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Mexico Has Doubled Gasoline Production Under AMLO

Pemex produced 300,000 barrels of gasoline a month in 2018. In 2023 it closed with an average of 655,000 per month. This puts Mexico on the path of fuel self-reliance perhaps even by 2025. For that to happen the production would need to double again and go above 1,300,000 barrels per month. AMLO has allocated at least $33 billion worth of investments into Pemex to shore up the beleaguered and most heavily indebted (17% reduction in 2023) oil producer in the world.

Petróleos Mexicanos ("Pemex") recently disclosed a notable surge in gasoline production, an achievement attributed to the policies of President Andrés Manuel López Obrador ("AMLO"). Despite the reported growth, investors, wary of AMLO's approach, remain cautious about the potential implications for Pemex and the broader energy landscape in Mexico.

Under the current administration, Pemex claims to have doubled gasoline production from 300,000 barrels per day in November 2018 to 655,000 barrels per day in 2023. AMLO's ambitious promise of achieving self-sufficiency in gasoline production by 2025 is met with skepticism. Oropeza, Pemex's Director, envisions surpassing 1,300,000 barrels per day, eliminating the need for foreign gasoline imports.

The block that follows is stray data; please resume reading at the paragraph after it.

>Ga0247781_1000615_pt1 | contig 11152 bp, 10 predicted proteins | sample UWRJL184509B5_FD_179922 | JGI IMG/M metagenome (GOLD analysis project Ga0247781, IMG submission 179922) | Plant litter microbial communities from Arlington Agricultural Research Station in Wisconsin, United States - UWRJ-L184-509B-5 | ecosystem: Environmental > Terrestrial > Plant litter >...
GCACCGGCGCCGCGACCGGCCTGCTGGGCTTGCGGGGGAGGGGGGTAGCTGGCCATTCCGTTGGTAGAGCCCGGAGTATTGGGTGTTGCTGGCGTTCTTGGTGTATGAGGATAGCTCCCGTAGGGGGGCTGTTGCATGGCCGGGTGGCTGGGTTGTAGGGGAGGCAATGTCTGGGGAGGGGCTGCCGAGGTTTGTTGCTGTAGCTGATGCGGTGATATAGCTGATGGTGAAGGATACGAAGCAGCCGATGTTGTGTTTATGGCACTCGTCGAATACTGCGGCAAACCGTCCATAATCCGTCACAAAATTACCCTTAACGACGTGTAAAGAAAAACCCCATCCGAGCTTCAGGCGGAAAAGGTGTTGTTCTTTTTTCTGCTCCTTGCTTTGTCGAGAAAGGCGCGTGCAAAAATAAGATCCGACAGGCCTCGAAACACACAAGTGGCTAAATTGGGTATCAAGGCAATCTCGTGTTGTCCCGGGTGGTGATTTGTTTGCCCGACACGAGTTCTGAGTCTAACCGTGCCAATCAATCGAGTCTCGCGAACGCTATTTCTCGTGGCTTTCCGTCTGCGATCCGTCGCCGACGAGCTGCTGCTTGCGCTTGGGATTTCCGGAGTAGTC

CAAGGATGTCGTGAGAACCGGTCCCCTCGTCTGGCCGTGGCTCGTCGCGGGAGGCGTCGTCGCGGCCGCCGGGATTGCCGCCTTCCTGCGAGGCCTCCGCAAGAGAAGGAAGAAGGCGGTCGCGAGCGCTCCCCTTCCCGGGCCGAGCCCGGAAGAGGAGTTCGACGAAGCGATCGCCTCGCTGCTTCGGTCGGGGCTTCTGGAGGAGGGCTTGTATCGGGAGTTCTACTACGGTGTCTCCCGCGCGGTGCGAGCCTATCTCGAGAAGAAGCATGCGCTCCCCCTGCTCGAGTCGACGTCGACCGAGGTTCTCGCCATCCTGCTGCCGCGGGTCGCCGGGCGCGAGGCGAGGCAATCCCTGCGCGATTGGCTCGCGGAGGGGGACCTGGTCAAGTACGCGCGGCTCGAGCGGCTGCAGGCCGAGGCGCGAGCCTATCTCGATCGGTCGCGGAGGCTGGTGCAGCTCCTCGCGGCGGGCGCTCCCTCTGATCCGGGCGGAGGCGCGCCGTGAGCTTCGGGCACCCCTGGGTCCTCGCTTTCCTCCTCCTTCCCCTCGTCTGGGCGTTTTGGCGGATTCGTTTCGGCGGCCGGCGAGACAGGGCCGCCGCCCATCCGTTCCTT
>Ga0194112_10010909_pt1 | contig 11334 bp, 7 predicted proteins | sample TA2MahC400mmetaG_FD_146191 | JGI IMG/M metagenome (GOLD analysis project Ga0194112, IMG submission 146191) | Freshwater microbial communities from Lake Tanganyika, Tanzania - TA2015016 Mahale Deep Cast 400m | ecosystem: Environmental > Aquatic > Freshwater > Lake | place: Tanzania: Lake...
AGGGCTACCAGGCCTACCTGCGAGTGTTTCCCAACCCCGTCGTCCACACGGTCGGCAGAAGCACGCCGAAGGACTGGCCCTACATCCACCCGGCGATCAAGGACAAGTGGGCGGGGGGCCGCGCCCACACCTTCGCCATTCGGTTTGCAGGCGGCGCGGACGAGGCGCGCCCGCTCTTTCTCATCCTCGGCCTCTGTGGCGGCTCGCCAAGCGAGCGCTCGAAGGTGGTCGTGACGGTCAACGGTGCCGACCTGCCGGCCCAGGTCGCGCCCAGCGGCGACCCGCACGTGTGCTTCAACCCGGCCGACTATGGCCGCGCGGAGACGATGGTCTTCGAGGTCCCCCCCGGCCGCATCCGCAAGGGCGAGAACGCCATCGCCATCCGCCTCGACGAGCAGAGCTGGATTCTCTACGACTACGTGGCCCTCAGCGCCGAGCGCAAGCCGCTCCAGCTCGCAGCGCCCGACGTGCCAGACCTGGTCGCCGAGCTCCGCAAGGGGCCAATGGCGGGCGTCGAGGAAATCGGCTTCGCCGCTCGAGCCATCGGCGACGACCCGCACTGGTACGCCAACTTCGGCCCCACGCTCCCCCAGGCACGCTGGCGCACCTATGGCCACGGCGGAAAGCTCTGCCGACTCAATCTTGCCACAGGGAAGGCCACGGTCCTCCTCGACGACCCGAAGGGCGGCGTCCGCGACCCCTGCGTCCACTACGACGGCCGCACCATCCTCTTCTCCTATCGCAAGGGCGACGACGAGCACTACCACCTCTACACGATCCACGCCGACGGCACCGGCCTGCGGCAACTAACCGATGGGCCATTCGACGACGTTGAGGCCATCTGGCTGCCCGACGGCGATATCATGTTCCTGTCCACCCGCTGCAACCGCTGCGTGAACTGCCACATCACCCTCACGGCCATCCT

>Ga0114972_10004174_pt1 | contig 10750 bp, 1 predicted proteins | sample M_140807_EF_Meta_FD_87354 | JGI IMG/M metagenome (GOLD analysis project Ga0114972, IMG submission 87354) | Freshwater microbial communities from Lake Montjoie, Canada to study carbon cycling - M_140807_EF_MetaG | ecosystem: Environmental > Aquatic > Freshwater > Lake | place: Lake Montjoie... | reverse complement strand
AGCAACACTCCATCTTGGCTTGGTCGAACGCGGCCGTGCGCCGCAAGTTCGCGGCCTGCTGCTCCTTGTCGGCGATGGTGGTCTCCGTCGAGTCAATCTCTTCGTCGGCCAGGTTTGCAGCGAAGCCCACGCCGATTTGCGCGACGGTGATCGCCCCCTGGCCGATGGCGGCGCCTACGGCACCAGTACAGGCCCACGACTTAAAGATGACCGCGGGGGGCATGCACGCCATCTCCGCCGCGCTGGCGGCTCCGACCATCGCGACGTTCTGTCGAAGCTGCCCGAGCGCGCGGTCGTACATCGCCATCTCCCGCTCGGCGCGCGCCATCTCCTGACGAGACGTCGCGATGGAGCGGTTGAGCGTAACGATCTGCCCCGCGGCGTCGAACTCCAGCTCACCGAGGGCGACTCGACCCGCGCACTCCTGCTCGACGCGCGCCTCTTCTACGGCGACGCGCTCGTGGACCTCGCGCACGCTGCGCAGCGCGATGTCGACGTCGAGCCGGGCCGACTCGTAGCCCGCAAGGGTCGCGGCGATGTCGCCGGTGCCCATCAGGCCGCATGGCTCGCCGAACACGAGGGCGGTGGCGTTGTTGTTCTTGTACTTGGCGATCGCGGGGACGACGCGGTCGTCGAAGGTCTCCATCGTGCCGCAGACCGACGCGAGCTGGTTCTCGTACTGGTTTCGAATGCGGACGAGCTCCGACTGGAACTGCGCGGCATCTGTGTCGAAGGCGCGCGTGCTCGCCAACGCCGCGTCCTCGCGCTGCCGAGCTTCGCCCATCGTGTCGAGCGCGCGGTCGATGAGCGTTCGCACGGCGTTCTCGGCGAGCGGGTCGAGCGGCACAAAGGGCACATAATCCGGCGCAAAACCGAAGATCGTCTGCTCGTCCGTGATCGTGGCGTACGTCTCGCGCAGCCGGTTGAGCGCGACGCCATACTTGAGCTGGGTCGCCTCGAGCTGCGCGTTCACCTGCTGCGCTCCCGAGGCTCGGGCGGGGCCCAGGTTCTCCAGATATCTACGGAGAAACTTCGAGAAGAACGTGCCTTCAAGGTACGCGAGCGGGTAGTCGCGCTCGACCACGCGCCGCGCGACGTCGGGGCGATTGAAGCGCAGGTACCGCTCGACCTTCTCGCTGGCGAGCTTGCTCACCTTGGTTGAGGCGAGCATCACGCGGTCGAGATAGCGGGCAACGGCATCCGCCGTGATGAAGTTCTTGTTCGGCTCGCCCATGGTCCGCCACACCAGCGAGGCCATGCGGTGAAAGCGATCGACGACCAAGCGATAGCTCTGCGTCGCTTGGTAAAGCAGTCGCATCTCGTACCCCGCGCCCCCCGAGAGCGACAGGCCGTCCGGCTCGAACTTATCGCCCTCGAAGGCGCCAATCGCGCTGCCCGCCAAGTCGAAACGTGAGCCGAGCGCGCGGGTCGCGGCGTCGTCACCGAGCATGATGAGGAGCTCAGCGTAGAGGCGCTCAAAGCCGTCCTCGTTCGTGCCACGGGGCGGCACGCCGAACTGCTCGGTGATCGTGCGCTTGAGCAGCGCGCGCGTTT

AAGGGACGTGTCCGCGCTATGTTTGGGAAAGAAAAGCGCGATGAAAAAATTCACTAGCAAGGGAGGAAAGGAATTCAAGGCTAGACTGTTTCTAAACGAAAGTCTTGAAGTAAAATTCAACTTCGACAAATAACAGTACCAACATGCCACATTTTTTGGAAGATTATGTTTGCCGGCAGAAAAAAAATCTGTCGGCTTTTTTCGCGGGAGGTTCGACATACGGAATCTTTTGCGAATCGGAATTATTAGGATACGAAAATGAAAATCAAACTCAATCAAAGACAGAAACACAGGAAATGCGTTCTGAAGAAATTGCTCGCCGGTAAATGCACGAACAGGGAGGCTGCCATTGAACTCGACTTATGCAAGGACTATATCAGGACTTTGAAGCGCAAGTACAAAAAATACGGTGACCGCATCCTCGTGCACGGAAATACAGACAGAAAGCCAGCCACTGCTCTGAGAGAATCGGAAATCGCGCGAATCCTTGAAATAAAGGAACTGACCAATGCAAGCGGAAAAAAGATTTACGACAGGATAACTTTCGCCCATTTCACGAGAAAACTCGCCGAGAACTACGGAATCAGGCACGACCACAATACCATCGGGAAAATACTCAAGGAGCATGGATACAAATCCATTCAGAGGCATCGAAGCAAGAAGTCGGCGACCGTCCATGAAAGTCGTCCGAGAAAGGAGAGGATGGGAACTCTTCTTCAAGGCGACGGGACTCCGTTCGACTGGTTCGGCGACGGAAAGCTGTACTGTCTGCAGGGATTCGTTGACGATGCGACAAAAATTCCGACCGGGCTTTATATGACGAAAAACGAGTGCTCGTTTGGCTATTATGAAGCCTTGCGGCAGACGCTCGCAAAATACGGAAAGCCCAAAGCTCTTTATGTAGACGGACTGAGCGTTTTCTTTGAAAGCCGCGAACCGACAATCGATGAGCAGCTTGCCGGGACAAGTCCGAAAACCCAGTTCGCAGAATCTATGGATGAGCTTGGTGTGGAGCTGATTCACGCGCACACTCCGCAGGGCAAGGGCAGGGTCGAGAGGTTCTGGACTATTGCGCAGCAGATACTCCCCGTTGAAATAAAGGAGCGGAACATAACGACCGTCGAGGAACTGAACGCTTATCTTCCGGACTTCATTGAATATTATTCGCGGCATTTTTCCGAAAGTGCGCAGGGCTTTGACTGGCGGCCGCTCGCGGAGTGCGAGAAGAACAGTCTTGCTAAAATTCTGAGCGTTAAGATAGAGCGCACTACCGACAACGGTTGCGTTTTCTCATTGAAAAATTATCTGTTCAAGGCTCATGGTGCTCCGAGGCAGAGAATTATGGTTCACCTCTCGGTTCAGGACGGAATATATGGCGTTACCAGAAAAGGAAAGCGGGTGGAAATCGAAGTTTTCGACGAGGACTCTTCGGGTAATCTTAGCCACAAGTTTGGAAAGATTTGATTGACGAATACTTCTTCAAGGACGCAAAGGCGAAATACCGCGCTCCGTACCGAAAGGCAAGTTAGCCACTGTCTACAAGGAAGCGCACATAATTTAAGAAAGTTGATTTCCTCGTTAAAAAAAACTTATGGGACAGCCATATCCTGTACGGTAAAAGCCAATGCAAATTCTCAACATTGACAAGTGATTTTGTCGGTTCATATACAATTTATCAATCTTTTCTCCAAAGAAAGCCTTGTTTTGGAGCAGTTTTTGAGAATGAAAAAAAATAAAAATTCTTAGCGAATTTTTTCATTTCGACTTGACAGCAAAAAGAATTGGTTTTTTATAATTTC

Pemex attributes its production boost to a substantial investment of 574,000 million pesos by the López Obrador government. While this includes refinery rehabilitation and strategic acquisitions, investors remain watchful, as the state's involvement in Pemex has been a subject of concern regarding fair competition, mismanagement, and other market dynamics.

While Pemex remains one of the most indebted oil companies globally, Oropeza highlighted a 17.4% reduction in debt during AMLO's administration. The proposed shift in revenue dynamics, where domestic sales are expected to account for 83.3% of Pemex's revenues, raises questions about the long-term sustainability and potential market distortions.

Pemex's achievements in gasoline production present a complex narrative for investors. On one hand, they value the impressive energy production advances which are required for nearshoring to continue and not stall. On the other hand, they should be concerned about the sustainability of these advancements given the high degree of capital and debt required to make it happen and the long history of Pemex's substandard energy management practices.




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